"very simple basic schoolboy quantum mechanics", love the quote

ReplyDeleteAm I alone in getting 'Math processing Error' for all the equations? That's using Chrome. Firefox never seems to render them.

ReplyDeleteDear Lubos,

ReplyDeleteQuantum mechanics of two wells

separated by a large distance between them

is a very interesting example of an

entangled state even for

a one electron system like a simplest

molecule, hydrogen molecular ion

H2+ which I studied in:

PRA 81, 062101 (2010). It is amazing

that one can separate two protons until 100 Angstrom apart and still have a half electron with positive wave function sitting in the left well whereas another half (with negative sign). This paper proposes measurement of this strange situation occurring in a dissociating ion.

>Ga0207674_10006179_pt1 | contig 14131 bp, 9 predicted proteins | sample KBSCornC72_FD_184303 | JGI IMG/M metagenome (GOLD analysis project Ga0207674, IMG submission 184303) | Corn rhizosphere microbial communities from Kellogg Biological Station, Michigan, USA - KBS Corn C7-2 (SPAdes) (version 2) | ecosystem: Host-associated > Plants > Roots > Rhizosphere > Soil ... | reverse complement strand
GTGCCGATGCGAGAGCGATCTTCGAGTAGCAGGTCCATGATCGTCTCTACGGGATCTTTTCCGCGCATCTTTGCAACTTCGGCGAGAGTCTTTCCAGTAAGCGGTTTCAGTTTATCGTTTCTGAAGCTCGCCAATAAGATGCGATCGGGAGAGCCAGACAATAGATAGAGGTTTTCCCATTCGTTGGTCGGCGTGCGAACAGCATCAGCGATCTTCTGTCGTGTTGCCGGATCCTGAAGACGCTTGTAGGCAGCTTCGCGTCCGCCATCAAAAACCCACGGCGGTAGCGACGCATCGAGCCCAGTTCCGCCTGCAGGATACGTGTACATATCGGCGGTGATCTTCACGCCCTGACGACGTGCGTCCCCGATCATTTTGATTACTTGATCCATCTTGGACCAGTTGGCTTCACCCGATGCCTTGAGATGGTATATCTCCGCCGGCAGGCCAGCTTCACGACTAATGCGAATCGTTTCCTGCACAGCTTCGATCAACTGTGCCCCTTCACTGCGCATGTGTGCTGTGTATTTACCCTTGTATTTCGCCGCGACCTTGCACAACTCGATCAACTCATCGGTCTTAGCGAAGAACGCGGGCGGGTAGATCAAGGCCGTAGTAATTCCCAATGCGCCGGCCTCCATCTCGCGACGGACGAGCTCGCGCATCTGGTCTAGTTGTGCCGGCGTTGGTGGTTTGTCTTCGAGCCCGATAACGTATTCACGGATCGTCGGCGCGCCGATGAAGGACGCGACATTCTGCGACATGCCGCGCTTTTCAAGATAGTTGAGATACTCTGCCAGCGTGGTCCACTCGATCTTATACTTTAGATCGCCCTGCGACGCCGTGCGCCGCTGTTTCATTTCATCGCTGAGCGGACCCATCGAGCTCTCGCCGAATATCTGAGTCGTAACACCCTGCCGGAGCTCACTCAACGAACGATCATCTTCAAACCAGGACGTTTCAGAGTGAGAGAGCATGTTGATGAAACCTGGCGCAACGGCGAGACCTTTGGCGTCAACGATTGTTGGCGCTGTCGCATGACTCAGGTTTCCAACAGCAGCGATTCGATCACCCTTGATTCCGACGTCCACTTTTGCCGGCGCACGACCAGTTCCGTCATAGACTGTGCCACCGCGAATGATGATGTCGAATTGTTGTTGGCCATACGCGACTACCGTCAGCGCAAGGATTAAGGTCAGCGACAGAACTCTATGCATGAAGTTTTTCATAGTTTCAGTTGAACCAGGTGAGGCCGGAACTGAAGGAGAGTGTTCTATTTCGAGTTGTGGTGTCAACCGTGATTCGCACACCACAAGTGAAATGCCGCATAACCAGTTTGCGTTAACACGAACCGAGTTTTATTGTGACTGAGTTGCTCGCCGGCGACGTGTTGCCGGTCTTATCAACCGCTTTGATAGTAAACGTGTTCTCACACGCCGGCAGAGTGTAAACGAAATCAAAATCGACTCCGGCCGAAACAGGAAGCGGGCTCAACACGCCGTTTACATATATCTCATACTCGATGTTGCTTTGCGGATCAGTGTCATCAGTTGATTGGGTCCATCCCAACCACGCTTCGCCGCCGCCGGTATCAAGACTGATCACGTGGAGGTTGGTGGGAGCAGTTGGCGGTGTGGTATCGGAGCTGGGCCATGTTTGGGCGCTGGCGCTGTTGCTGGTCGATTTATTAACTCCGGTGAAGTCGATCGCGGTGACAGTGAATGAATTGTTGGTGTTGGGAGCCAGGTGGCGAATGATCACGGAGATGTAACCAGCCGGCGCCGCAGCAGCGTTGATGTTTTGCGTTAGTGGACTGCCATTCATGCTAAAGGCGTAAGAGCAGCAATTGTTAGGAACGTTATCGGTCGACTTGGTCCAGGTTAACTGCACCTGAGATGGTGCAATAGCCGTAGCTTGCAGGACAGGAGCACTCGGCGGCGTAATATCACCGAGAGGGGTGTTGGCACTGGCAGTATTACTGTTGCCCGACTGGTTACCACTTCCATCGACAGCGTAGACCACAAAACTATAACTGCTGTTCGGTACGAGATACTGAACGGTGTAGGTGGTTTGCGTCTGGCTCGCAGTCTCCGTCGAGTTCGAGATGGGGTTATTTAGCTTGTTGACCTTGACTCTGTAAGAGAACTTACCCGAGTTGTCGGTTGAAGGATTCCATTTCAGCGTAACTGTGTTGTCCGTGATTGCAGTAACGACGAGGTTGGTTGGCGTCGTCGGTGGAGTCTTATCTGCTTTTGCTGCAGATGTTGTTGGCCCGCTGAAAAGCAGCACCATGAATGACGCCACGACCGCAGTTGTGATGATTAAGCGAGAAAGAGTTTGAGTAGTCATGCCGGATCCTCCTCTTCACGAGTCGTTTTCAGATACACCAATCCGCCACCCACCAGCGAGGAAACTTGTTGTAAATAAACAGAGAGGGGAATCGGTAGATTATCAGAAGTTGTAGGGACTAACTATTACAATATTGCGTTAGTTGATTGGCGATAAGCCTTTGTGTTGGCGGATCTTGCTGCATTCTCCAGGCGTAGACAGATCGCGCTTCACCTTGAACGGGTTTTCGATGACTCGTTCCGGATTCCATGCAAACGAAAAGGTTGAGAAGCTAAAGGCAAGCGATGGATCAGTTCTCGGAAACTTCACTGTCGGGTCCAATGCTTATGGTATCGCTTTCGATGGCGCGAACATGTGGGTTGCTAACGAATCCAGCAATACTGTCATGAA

Dear Ron, you're not the only one. The whole Solar system experienced the MathJax.org bug on all servers, even mathjax.org doesn't work.

ReplyDeleteI've switched to a Vietnamese mirror, it's version 1.1.7 but hopefully a working one. ;-) You may remind me to switch back when it works again.

Dear Stefan, interesting. I understand in what sense the 1-electron ground state is "entangled".

ReplyDeleteBut the 2-electron state isn't entangled. There's one electron in the near-ground-state here, one electron there...

Dear Lubos,

ReplyDeleteLet's think about H2 neutral molecule

somehow separated by R>> a_Bohr=0.5 Angstroms.

The (spin) singlet state solution is:

psi_left(1)x psi_right(2)+

psi_left(2)x psi_right(1)

For triplet state one replaces (+)